[erlang-questions] Mnesia and concurrency

Ulf Wiger ulf@REDACTED
Sat Dec 23 00:37:53 CET 2006

Den 2006-12-22 19:35:15 skrev Yariv Sadan <yarivvv@REDACTED>:

> How could one implement such a thing in Erlang? Assuming a table is
> owned by a single process, and that process can only accept one
> message at a time, how can multiple processes perform simultaneous
> reads on the table?

A normal way to provide concurrent access to a critical
region in Erlang is to use a process to serialize the
accesses. This is really not much different from guarding
a critical region using semaphores - only much simpler.
It is also quite fast.

Mnesia uses ets (or dets) tables, which can be accessed
concurrently by different processes. All reads and writes
are atomic, which means that they are serialized at the
lowest level (similar to always using write locks in a
threaded application).

Mnesia goes one step further. The thing that needs
protecting in a DBMS isn't necessarily just individual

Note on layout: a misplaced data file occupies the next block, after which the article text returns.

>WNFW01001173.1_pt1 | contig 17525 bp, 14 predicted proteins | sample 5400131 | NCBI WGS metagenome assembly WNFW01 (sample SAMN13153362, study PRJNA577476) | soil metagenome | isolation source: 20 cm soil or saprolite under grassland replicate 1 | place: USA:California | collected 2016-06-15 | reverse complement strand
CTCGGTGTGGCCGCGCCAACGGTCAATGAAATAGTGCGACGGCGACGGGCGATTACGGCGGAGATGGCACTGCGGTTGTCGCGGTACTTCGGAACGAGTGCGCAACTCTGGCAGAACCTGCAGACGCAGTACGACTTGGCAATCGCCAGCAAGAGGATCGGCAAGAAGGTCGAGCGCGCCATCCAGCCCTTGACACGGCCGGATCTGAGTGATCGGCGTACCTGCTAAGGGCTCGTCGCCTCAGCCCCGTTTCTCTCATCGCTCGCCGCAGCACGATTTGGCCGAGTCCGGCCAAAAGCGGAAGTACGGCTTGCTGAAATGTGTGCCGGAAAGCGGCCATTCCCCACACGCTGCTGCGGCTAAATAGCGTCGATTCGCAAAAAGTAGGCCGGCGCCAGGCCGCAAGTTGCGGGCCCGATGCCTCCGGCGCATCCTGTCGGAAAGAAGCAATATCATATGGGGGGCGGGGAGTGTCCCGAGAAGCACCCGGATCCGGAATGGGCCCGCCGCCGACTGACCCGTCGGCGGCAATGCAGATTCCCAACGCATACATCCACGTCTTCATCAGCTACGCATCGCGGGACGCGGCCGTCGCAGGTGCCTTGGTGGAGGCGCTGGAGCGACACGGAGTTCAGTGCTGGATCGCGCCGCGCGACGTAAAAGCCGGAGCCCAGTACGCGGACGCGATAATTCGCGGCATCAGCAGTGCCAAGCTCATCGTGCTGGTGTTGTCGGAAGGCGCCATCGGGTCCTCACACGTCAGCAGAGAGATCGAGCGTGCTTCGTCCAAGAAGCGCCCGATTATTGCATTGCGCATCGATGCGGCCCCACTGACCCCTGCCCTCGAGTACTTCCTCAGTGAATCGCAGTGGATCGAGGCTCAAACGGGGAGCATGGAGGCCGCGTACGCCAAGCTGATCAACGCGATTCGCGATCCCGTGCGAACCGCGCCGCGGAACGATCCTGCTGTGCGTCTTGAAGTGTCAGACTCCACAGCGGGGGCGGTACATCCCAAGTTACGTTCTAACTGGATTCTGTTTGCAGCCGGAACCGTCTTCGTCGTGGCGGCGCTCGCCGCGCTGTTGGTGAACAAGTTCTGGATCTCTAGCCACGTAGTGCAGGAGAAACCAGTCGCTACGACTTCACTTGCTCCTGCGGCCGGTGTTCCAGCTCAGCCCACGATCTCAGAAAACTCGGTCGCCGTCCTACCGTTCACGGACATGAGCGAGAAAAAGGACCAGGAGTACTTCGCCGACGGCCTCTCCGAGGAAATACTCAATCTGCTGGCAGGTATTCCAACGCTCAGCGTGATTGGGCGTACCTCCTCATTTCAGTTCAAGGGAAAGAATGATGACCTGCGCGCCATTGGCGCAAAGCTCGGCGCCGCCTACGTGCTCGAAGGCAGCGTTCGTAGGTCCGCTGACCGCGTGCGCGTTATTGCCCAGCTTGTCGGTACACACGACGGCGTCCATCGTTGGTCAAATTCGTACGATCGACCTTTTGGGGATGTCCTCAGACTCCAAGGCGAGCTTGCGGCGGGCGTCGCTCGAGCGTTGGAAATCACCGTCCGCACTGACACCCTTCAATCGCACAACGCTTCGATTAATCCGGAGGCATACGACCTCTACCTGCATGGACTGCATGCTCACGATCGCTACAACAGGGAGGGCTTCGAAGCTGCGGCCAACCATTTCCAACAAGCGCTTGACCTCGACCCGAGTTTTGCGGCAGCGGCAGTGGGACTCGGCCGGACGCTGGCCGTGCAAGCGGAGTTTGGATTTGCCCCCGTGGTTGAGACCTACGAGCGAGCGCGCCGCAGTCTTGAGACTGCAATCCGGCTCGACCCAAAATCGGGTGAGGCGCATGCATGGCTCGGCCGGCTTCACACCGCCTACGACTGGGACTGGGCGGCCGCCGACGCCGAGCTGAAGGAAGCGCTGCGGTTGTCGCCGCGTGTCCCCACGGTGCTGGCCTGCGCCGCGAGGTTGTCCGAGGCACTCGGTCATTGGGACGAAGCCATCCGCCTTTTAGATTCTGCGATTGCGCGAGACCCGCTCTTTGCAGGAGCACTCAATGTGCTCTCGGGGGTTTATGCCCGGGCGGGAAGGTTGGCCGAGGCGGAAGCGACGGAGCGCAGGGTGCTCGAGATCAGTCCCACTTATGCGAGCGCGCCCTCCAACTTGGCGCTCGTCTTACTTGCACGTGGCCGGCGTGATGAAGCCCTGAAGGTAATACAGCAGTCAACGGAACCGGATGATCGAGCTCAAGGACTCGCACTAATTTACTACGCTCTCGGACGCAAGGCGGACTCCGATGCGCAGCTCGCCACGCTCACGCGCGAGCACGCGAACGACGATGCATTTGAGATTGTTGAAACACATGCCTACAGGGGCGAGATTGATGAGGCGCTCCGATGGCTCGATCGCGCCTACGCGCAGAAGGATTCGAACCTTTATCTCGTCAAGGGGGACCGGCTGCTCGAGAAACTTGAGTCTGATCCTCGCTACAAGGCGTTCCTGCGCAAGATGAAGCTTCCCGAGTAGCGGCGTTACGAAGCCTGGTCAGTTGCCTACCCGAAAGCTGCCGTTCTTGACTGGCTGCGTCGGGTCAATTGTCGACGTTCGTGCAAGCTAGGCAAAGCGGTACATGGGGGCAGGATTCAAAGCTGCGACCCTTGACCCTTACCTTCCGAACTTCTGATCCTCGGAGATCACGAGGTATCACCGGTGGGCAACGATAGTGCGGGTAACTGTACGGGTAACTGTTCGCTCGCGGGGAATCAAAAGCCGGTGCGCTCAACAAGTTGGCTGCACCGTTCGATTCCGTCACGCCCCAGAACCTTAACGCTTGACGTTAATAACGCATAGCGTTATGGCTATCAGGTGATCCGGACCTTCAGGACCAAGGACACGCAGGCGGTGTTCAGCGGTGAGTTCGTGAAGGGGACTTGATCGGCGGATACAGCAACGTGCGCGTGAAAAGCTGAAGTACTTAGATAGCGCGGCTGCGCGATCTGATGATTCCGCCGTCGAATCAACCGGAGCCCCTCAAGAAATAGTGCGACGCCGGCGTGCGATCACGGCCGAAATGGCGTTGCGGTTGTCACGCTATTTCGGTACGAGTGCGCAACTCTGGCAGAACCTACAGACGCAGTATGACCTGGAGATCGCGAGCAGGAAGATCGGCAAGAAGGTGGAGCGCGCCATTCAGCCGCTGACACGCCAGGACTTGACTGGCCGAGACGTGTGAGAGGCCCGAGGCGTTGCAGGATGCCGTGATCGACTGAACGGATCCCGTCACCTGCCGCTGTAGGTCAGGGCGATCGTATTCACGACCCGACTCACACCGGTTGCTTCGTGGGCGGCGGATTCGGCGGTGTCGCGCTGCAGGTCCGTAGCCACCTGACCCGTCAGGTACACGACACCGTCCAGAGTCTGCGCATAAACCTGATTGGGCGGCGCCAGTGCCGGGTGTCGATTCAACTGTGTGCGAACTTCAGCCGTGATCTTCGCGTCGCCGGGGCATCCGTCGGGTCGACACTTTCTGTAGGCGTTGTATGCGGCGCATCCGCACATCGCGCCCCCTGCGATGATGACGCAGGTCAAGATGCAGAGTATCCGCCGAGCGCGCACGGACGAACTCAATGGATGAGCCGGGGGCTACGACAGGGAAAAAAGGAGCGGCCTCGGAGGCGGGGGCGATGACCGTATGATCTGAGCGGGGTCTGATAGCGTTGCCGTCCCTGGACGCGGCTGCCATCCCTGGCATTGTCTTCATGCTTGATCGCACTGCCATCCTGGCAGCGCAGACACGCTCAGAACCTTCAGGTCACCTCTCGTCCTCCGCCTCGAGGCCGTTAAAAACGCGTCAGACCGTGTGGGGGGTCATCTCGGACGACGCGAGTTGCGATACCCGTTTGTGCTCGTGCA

reads and writes, but the whole transaction, possibly
writing data to different tables that in its turn
depends on data written from other tables. To do this,
mnesia has a locker - a server process on each mnesia
node, which is responsible for serving read- write- and
table locks to different mnesia transactions.

When claiming a series of write locks, there is a risk
of different transactions getting caught in circular wait
situations - deadlock. To avoid this, mnesia uses a
technique called "deadlock prevention", which basically
means that dependencies can only be uni-directional, and
if a transaction violates this, it is restarted. This is
ok, as long as the transaction is not doing funny stuff
like message passing, or reading and writing to ets tables
outside of mnesia. Mnesia takes care of rolling back and
re-executing all updates done by the transaction that is
restarted, but beyond that, the mnesia user has to play
nice and not do anything they're not supposed to.

So, at the lowest levels, readers and writers locking is
done, but there is much more to it than that in a full-
fledged DBMS.

Ulf W
Ulf Wiger

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